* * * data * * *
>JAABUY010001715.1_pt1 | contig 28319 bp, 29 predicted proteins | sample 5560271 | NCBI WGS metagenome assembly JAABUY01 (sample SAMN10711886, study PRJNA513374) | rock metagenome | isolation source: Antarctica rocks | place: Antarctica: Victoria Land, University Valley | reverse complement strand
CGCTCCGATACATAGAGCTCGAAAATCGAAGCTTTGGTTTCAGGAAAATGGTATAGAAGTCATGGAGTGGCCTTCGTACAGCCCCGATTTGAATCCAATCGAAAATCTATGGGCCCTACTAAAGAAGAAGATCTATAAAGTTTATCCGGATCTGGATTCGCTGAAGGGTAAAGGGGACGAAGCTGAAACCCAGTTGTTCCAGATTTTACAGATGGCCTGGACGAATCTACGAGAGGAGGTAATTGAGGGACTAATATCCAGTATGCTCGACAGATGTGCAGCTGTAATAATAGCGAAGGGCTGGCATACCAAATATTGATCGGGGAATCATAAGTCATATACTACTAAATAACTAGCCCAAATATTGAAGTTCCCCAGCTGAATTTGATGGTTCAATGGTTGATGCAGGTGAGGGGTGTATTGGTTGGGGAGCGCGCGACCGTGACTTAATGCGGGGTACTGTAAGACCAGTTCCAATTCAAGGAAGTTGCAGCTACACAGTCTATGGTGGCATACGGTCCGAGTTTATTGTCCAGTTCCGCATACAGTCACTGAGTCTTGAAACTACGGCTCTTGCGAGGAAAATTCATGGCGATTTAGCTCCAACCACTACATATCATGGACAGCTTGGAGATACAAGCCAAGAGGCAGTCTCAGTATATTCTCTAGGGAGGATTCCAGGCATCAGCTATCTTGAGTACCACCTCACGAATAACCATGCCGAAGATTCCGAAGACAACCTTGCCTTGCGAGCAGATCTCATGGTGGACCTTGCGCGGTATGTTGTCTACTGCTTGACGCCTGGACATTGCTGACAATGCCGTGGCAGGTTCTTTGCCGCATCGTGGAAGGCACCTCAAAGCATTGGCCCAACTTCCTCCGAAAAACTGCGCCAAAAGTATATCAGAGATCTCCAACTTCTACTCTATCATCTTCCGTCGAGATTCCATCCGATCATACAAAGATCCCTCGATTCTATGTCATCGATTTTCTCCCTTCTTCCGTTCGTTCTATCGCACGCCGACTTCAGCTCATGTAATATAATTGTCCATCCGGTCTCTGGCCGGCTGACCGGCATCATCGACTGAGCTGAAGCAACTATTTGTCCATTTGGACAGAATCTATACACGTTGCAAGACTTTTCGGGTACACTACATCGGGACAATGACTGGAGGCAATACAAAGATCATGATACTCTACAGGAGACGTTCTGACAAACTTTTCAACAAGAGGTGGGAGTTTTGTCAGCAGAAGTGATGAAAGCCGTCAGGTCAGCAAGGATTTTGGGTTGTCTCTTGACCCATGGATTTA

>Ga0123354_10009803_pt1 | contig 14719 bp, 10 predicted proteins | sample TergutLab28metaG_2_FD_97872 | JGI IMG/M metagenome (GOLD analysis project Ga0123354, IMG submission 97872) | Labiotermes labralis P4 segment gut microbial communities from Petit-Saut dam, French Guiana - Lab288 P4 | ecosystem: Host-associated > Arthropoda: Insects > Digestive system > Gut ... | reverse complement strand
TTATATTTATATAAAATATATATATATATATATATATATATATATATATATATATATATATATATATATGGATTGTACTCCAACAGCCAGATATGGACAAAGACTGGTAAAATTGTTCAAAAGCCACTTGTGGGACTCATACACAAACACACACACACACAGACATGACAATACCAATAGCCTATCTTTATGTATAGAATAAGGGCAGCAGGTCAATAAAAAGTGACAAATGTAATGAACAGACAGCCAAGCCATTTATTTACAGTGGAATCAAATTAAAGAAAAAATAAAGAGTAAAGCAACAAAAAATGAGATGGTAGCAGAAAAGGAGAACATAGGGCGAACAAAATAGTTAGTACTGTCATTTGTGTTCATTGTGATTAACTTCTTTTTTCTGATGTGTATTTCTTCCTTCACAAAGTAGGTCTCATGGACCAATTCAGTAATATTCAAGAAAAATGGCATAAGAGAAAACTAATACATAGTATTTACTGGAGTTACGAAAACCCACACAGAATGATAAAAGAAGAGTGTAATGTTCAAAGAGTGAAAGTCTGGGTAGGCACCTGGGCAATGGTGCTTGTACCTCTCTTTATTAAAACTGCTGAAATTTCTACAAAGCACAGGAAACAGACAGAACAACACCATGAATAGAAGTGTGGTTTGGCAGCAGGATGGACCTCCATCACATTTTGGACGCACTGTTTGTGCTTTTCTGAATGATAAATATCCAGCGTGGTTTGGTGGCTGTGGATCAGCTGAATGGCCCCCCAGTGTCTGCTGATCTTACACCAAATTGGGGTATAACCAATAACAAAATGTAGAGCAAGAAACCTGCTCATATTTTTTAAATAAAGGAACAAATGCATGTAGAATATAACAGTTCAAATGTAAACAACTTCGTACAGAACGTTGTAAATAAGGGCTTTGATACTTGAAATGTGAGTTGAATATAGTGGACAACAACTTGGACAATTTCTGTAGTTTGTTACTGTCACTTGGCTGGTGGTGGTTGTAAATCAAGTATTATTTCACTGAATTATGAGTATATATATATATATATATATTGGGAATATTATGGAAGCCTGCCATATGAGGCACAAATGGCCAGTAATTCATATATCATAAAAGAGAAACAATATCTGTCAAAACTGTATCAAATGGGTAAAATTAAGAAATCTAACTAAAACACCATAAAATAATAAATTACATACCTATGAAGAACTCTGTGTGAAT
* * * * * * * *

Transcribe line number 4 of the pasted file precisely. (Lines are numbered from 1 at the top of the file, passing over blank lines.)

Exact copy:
TTATATTTATATAAAATATATATATATATATATATATATATATATATATATATATATATATATATATATGGATTGTACTCCAACAGCCAGATATGGACAAAGACTGGTAAAATTGTTCAAAAGCCACTTGTGGGACTCATACACAAACACACACACACACAGACATGACAATACCAATAGCCTATCTTTATGTATAGAATAAGGGCAGCAGGTCAATAAAAAGTGACAAATGTAATGAACAGACAGCCAAGCCATTTATTTACAGTGGAATCAAATTAAAGAAAAAATAAAGAGTAAAGCAACAAAAAATGAGATGGTAGCAGAAAAGGAGAACATAGGGCGAACAAAATAGTTAGTACTGTCATTTGTGTTCATTGTGATTAACTTCTTTTTTCTGATGTGTATTTCTTCCTTCACAAAGTAGGTCTCATGGACCAATTCAGTAATATTCAAGAAAAATGGCATAAGAGAAAACTAATACATAGTATTTACTGGAGTTACGAAAACCCACACAGAATGATAAAAGAAGAGTGTAATGTTCAAAGAGTGAAAGTCTGGGTAGGCACCTGGGCAATGGTGCTTGTACCTCTCTTTATTAAAACTGCTGAAATTTCTACAAAGCACAGGAAACAGACAGAACAACACCATGAATAGAAGTGTGGTTTGGCAGCAGGATGGACCTCCATCACATTTTGGACGCACTGTTTGTGCTTTTCTGAATGATAAATATCCAGCGTGGTTTGGTGGCTGTGGATCAGCTGAATGGCCCCCCAGTGTCTGCTGATCTTACACCAAATTGGGGTATAACCAATAACAAAATGTAGAGCAAGAAACCTGCTCATATTTTTTAAATAAAGGAACAAATGCATGTAGAATATAACAGTTCAAATGTAAACAACTTCGTACAGAACGTTGTAAATAAGGGCTTTGATACTTGAAATGTGAGTTGAATATAGTGGACAACAACTTGGACAATTTCTGTAGTTTGTTACTGTCACTTGGCTGGTGGTGGTTGTAAATCAAGTATTATTTCACTGAATTATGAGTATATATATATATATATATATTGGGAATATTATGGAAGCCTGCCATATGAGGCACAAATGGCCAGTAATTCATATATCATAAAAGAGAAACAATATCTGTCAAAACTGTATCAAATGGGTAAAATTAAGAAATCTAACTAAAACACCATAAAATAATAAATTACATACCTATGAAGAACTCTGTGTGAAT